A part of me wonders if I'm ready. Will I be able to fully appreciate the vision and techniques of Thomas Keller and his proteges? And at the other end of the spectrum, I wonder if I have set my expectations so high that nothing on the plate will be able to satisfy them. Most likely, my mindset (and the outcome) lies somewhere in the middle.
Two years ago, I was fortunate enough to dine at Paul Bocuse's eponymous restaurant outside Lyon - my first (and till today, my lone) Michelin 3 Star dining experience. Not only the food but also the service was something that I had never had the opportunity to enjoy before. I still vividly remember every detail of that dinner, and one day I will have to write about it. But looking back, I think that I fully appreciated that meal because the cooking methods, ingredients, and flavors were not completely foreign to me. Whatever I ate, it seemed as though I had experienced that flavor and texture before - except that everything which came from Bocuse's kitchen tasted 1000x better.
But today is not only about me. Today, the third Thursday in November, is Beajolais Nouveau Day. Traditionally, today is the day that the first wines of this years vintage are released to the public. In fact, speaking of Lyon, Beaujolais Nouveau was historically first released to the Lyonnaise bistros by shipping the bottles down the River Saône.
The Beaujolais which you are most likely to drink is that of winemaker George Duboeuf. Beaujolais, while shunned by some oenophiles as too young, is a very drinkable wine which should be uncorked immediately. And it's CHEAP. The first cases were shipped off at 12:01am (Paris time), so lookout for these festive bottles this weekend.
Wednesday, November 19, 2008
Unfortunately, I could not make the fest last year. Tears flowed, sobs were exchanged, and I spent three days wondering around grocery stores looking for Leidenheimer Bread, Blue Plate Mayo and those slimy pickles. When the cops finally found me, I had a Chisesi ham under my coat.
But I am back, and on Sunday I will be inhaling Po Boys faster than The Pope downs chargrilled oysters. The forecast is beautiful and there is no Saints game. Plus, if we don't eat things like Po Boys, Red Beans, and gumbo, then we become St. Louis. And it is cold in St. Louis.
Ohh, and listen it is Po Boy. I dont care what Father Tom claims nor whatever menus he consults. Languages and pronunciations are constantly evolving and the word is now Po Boy. Besides this is a guy who claims to be a Jesuit Alum yet he graduated from Rummel.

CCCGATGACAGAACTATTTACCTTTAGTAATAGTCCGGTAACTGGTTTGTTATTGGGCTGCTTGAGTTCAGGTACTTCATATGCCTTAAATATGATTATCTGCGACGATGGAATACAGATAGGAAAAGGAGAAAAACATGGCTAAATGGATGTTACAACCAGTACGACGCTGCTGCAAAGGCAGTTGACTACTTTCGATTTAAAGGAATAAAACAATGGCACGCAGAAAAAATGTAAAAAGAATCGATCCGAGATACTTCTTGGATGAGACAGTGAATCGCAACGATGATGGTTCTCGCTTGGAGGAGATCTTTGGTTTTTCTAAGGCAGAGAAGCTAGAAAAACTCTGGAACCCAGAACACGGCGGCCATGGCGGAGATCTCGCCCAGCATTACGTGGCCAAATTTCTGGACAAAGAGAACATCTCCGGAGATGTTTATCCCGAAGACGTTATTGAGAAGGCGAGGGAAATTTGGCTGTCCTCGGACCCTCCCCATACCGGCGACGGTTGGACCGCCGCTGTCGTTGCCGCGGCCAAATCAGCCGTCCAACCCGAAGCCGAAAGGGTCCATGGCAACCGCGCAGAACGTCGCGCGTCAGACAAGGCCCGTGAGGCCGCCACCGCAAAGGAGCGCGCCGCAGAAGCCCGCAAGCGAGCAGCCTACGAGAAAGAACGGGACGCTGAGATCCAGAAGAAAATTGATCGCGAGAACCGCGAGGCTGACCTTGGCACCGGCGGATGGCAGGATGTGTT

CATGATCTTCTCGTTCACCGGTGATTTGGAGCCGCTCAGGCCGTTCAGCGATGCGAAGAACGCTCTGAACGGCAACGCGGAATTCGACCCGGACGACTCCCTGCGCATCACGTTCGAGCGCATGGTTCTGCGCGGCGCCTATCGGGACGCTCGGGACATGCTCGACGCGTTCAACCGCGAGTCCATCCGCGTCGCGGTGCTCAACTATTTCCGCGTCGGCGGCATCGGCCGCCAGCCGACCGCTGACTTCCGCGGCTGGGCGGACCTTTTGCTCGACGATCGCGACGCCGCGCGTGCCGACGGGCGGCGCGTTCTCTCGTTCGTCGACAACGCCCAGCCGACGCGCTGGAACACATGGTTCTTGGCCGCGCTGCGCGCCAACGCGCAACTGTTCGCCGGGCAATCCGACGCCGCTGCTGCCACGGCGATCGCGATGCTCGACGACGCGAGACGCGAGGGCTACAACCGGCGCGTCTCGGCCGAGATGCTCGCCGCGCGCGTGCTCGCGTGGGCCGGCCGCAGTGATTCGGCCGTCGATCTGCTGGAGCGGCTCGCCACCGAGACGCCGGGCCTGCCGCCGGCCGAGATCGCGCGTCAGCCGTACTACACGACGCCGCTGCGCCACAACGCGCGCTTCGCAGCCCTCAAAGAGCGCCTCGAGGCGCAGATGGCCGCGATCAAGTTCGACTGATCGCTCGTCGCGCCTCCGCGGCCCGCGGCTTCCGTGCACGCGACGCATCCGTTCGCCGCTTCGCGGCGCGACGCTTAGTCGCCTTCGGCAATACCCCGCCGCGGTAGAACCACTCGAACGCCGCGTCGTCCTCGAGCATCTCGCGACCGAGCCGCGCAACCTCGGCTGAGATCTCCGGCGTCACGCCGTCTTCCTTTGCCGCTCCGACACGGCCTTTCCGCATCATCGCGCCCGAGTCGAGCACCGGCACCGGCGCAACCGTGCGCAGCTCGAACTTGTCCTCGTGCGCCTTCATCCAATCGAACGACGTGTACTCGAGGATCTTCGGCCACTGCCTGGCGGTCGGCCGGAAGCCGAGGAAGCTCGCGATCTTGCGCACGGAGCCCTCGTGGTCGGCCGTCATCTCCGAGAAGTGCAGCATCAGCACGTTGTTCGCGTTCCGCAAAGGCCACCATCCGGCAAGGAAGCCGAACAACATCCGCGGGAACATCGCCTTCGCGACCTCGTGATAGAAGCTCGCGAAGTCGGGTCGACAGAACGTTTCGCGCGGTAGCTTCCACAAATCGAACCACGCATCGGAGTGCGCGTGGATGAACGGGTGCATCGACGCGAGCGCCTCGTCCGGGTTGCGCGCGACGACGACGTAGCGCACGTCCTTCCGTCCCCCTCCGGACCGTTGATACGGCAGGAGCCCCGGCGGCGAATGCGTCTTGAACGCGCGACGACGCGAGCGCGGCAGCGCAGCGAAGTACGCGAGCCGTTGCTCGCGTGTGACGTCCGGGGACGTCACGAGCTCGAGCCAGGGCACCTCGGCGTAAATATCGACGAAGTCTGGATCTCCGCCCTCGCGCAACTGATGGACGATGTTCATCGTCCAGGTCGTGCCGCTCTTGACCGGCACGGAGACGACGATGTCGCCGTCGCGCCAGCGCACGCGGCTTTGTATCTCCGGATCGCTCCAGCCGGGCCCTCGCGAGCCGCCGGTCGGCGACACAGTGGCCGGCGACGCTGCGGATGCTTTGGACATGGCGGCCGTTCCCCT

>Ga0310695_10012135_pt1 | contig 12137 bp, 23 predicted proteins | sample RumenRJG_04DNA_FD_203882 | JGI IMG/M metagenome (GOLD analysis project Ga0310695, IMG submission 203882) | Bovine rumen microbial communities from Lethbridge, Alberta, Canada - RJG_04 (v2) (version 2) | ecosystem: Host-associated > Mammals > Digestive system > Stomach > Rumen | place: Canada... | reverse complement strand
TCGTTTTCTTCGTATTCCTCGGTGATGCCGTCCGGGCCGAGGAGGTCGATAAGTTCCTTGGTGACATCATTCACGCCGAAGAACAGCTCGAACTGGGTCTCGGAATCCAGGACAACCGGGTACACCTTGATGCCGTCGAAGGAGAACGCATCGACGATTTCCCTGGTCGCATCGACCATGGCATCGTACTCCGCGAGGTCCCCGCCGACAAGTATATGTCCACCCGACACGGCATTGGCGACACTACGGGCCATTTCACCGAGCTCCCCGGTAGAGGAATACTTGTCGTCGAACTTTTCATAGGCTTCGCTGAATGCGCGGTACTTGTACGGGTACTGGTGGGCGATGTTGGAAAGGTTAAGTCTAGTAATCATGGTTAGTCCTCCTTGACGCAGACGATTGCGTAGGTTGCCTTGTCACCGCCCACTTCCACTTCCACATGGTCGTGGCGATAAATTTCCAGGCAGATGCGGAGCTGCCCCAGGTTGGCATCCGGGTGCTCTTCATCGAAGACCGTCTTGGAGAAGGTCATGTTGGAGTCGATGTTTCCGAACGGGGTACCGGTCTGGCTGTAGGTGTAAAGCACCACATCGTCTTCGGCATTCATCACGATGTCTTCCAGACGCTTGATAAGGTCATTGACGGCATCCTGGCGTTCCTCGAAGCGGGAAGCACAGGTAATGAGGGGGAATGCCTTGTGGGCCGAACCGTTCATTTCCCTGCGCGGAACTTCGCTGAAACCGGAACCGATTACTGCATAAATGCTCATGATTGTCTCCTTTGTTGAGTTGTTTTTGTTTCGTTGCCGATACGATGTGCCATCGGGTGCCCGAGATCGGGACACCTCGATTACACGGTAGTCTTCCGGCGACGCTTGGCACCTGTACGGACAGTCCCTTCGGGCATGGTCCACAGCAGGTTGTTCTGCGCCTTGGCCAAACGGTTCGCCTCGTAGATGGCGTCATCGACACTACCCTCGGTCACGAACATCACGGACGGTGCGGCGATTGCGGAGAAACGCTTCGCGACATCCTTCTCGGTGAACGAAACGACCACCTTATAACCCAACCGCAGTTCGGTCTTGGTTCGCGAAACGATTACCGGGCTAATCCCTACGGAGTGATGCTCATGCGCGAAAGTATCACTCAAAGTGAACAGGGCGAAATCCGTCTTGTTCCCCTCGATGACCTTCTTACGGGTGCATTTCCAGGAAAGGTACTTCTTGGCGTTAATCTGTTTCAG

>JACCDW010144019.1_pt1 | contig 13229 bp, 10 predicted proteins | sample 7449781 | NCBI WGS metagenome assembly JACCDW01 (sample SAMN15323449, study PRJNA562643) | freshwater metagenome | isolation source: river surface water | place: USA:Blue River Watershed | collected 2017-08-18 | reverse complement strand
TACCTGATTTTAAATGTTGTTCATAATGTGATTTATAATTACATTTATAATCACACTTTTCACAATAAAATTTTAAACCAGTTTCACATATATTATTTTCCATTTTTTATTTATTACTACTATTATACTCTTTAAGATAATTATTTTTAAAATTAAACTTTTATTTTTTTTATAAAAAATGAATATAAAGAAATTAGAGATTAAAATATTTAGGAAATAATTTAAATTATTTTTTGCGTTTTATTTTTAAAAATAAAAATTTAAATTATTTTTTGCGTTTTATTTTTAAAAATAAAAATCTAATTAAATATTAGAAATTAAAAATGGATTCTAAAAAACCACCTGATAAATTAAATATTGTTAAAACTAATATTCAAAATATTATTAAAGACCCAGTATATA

Tuesday, November 18, 2008
In high school, Peter went to .50 cent night at The Boot with a devotion seen more commonly with tweens and Hannah Montana than mature 17 year olds and fiscal responsibility. In fact Peter was known far and wide for the Golden Roll. Every Tuesday, Peter would slide "The Golden Roll"-a pack of quarters-across the bar and in turn he would receive 10 Jack and Cokes.
Well, as you probably have figured out, Blackened Out has a huge crush on Cork & Bottle. Cork & Bottle has just opened a wine bar called Clever, adjacent to their Mid City store. Every Tuesday at Clever is "Free Tuesdays at Clever." Tasting sized samples of wine will be poured gratis. If you like the wine, you can pay for either a glass (at retail pricing which equals retail price divided by 4) or buy a whole bottle.
I checked out Clever with some colleagues (an adult way of saying friends) last week. The space is very comfortable, the wine list filled with winners, and the staff could not be nicer. The surroundings are loaded with comfy couches and areas to arrange your own seating. Clever feels more like a coffee shop than the snooty, sleek wine bars that have popped up all over the country in the last few years.
These tastings will be devoid of pretension. Also, this will give you some new vague terms to throw around at Uncle Al's Thanksgiving Hooch Fest. Each week will feature a different theme. This is a great opportunity to combine education of new wines and happy hour. Quite frankly it is very clever. Here is the schedule for the next few weeks:
Nov. 18th - Lisa Tull-Johnson, Champagne Specialist for Republic/National pours through a world of things that go bubble in the night.
Nov. 25th - Jon Smith pours out a selection of turkey's best friend: Pinot Noir
Dec. 2nd - Grand Opening with Neil Gernon who will unveil a month of Neat Wines by pouring through eight (yes, 8) "under the radar" Napa Valley gems.
I will see you there. This is really going to cut into my workout routine.
Monday, November 17, 2008
Vinh Phat is awesome. It's full of numerous foods from all over Asia - many of which have only two English words on the label describing what they are. While exploring the store I noticed an older woman who appeared to know what she was doing. But when I approached her and asked what I should get, she humbly laughed and said, "I have no idea. This is my first time here."